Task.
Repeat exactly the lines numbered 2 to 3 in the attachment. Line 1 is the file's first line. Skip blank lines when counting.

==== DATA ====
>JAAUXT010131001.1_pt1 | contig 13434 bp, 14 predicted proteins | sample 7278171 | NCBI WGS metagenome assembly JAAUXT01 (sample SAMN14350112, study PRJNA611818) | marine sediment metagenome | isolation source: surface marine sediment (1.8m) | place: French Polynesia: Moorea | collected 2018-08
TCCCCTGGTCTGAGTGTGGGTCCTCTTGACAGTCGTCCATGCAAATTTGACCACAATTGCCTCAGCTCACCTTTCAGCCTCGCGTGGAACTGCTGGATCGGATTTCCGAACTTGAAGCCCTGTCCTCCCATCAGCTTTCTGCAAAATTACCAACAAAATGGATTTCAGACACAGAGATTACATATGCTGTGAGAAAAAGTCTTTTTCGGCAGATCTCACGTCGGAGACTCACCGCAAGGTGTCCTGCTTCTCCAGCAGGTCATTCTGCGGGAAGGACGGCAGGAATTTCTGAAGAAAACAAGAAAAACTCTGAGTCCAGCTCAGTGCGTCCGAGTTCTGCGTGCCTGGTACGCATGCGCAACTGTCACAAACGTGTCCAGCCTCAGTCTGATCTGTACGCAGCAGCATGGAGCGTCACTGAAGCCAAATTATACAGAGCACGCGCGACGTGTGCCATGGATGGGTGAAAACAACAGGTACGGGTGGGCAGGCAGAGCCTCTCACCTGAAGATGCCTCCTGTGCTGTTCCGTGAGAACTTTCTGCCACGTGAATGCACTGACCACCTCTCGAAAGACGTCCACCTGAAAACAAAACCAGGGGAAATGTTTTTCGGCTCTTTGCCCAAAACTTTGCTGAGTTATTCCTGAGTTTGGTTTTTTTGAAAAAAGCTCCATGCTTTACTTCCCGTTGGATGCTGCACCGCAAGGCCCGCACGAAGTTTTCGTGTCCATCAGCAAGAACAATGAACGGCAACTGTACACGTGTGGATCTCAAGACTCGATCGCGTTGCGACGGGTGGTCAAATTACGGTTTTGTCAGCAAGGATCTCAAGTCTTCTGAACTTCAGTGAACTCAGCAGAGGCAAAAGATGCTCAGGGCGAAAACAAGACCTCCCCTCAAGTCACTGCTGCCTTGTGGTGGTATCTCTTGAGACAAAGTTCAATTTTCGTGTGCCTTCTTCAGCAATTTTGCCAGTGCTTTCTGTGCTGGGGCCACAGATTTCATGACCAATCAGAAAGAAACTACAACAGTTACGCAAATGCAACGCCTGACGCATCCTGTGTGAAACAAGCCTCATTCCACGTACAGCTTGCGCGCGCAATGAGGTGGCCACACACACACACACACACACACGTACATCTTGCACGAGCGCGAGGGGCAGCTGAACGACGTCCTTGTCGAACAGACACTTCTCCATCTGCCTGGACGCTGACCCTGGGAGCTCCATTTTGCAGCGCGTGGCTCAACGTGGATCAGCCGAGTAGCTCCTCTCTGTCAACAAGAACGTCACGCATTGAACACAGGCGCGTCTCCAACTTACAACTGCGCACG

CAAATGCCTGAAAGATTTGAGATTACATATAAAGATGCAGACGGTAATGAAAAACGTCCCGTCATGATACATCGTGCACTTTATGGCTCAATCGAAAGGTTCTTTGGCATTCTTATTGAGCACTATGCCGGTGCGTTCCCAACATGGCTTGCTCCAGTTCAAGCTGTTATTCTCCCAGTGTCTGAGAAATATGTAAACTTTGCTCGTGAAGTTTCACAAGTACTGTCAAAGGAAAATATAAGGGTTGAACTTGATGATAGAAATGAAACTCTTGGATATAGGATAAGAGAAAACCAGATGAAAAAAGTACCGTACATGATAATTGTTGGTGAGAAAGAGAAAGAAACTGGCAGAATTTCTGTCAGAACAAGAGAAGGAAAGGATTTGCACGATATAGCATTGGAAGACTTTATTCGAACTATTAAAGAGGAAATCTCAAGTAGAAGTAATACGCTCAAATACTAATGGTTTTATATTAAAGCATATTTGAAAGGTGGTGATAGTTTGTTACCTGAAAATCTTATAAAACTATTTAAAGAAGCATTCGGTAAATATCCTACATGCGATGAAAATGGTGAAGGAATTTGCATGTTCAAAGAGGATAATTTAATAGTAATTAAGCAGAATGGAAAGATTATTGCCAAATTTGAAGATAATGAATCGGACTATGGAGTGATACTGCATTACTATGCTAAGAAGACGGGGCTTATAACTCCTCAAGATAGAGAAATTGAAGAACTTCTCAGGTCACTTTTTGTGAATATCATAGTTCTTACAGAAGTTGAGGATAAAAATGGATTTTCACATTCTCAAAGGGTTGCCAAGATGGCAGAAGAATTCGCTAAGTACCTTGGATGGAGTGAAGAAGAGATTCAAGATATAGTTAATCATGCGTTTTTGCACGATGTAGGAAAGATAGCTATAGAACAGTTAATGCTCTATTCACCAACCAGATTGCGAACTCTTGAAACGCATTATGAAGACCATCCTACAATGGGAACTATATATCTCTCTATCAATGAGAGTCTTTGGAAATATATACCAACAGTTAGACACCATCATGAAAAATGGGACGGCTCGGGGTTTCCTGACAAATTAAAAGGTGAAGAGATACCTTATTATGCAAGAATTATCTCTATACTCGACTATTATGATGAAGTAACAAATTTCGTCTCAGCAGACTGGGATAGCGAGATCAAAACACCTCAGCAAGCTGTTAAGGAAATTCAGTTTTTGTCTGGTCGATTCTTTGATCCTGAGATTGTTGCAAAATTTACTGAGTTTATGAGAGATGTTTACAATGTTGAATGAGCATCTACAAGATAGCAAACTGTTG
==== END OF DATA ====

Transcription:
TCCCCTGGTCTGAGTGTGGGTCCTCTTGACAGTCGTCCATGCAAATTTGACCACAATTGCCTCAGCTCACCTTTCAGCCTCGCGTGGAACTGCTGGATCGGATTTCCGAACTTGAAGCCCTGTCCTCCCATCAGCTTTCTGCAAAATTACCAACAAAATGGATTTCAGACACAGAGATTACATATGCTGTGAGAAAAAGTCTTTTTCGGCAGATCTCACGTCGGAGACTCACCGCAAGGTGTCCTGCTTCTCCAGCAGGTCATTCTGCGGGAAGGACGGCAGGAATTTCTGAAGAAAACAAGAAAAACTCTGAGTCCAGCTCAGTGCGTCCGAGTTCTGCGTGCCTGGTACGCATGCGCAACTGTCACAAACGTGTCCAGCCTCAGTCTGATCTGTACGCAGCAGCATGGAGCGTCACTGAAGCCAAATTATACAGAGCACGCGCGACGTGTGCCATGGATGGGTGAAAACAACAGGTACGGGTGGGCAGGCAGAGCCTCTCACCTGAAGATGCCTCCTGTGCTGTTCCGTGAGAACTTTCTGCCACGTGAATGCACTGACCACCTCTCGAAAGACGTCCACCTGAAAACAAAACCAGGGGAAATGTTTTTCGGCTCTTTGCCCAAAACTTTGCTGAGTTATTCCTGAGTTTGGTTTTTTTGAAAAAAGCTCCATGCTTTACTTCCCGTTGGATGCTGCACCGCAAGGCCCGCACGAAGTTTTCGTGTCCATCAGCAAGAACAATGAACGGCAACTGTACACGTGTGGATCTCAAGACTCGATCGCGTTGCGACGGGTGGTCAAATTACGGTTTTGTCAGCAAGGATCTCAAGTCTTCTGAACTTCAGTGAACTCAGCAGAGGCAAAAGATGCTCAGGGCGAAAACAAGACCTCCCCTCAAGTCACTGCTGCCTTGTGGTGGTATCTCTTGAGACAAAGTTCAATTTTCGTGTGCCTTCTTCAGCAATTTTGCCAGTGCTTTCTGTGCTGGGGCCACAGATTTCATGACCAATCAGAAAGAAACTACAACAGTTACGCAAATGCAACGCCTGACGCATCCTGTGTGAAACAAGCCTCATTCCACGTACAGCTTGCGCGCGCAATGAGGTGGCCACACACACACACACACACACACGTACATCTTGCACGAGCGCGAGGGGCAGCTGAACGACGTCCTTGTCGAACAGACACTTCTCCATCTGCCTGGACGCTGACCCTGGGAGCTCCATTTTGCAGCGCGTGGCTCAACGTGGATCAGCCGAGTAGCTCCTCTCTGTCAACAAGAACGTCACGCATTGAACACAGGCGCGTCTCCAACTTACAACTGCGCACG

CAAATGCCTGAAAGATTTGAGATTACATATAAAGATGCAGACGGTAATGAAAAACGTCCCGTCATGATACATCGTGCACTTTATGGCTCAATCGAAAGGTTCTTTGGCATTCTTATTGAGCACTATGCCGGTGCGTTCCCAACATGGCTTGCTCCAGTTCAAGCTGTTATTCTCCCAGTGTCTGAGAAATATGTAAACTTTGCTCGTGAAGTTTCACAAGTACTGTCAAAGGAAAATATAAGGGTTGAACTTGATGATAGAAATGAAACTCTTGGATATAGGATAAGAGAAAACCAGATGAAAAAAGTACCGTACATGATAATTGTTGGTGAGAAAGAGAAAGAAACTGGCAGAATTTCTGTCAGAACAAGAGAAGGAAAGGATTTGCACGATATAGCATTGGAAGACTTTATTCGAACTATTAAAGAGGAAATCTCAAGTAGAAGTAATACGCTCAAATACTAATGGTTTTATATTAAAGCATATTTGAAAGGTGGTGATAGTTTGTTACCTGAAAATCTTATAAAACTATTTAAAGAAGCATTCGGTAAATATCCTACATGCGATGAAAATGGTGAAGGAATTTGCATGTTCAAAGAGGATAATTTAATAGTAATTAAGCAGAATGGAAAGATTATTGCCAAATTTGAAGATAATGAATCGGACTATGGAGTGATACTGCATTACTATGCTAAGAAGACGGGGCTTATAACTCCTCAAGATAGAGAAATTGAAGAACTTCTCAGGTCACTTTTTGTGAATATCATAGTTCTTACAGAAGTTGAGGATAAAAATGGATTTTCACATTCTCAAAGGGTTGCCAAGATGGCAGAAGAATTCGCTAAGTACCTTGGATGGAGTGAAGAAGAGATTCAAGATATAGTTAATCATGCGTTTTTGCACGATGTAGGAAAGATAGCTATAGAACAGTTAATGCTCTATTCACCAACCAGATTGCGAACTCTTGAAACGCATTATGAAGACCATCCTACAATGGGAACTATATATCTCTCTATCAATGAGAGTCTTTGGAAATATATACCAACAGTTAGACACCATCATGAAAAATGGGACGGCTCGGGGTTTCCTGACAAATTAAAAGGTGAAGAGATACCTTATTATGCAAGAATTATCTCTATACTCGACTATTATGATGAAGTAACAAATTTCGTCTCAGCAGACTGGGATAGCGAGATCAAAACACCTCAGCAAGCTGTTAAGGAAATTCAGTTTTTGTCTGGTCGATTCTTTGATCCTGAGATTGTTGCAAAATTTACTGAGTTTATGAGAGATGTTTACAATGTTGAATGAGCATCTACAAGATAGCAAACTGTTG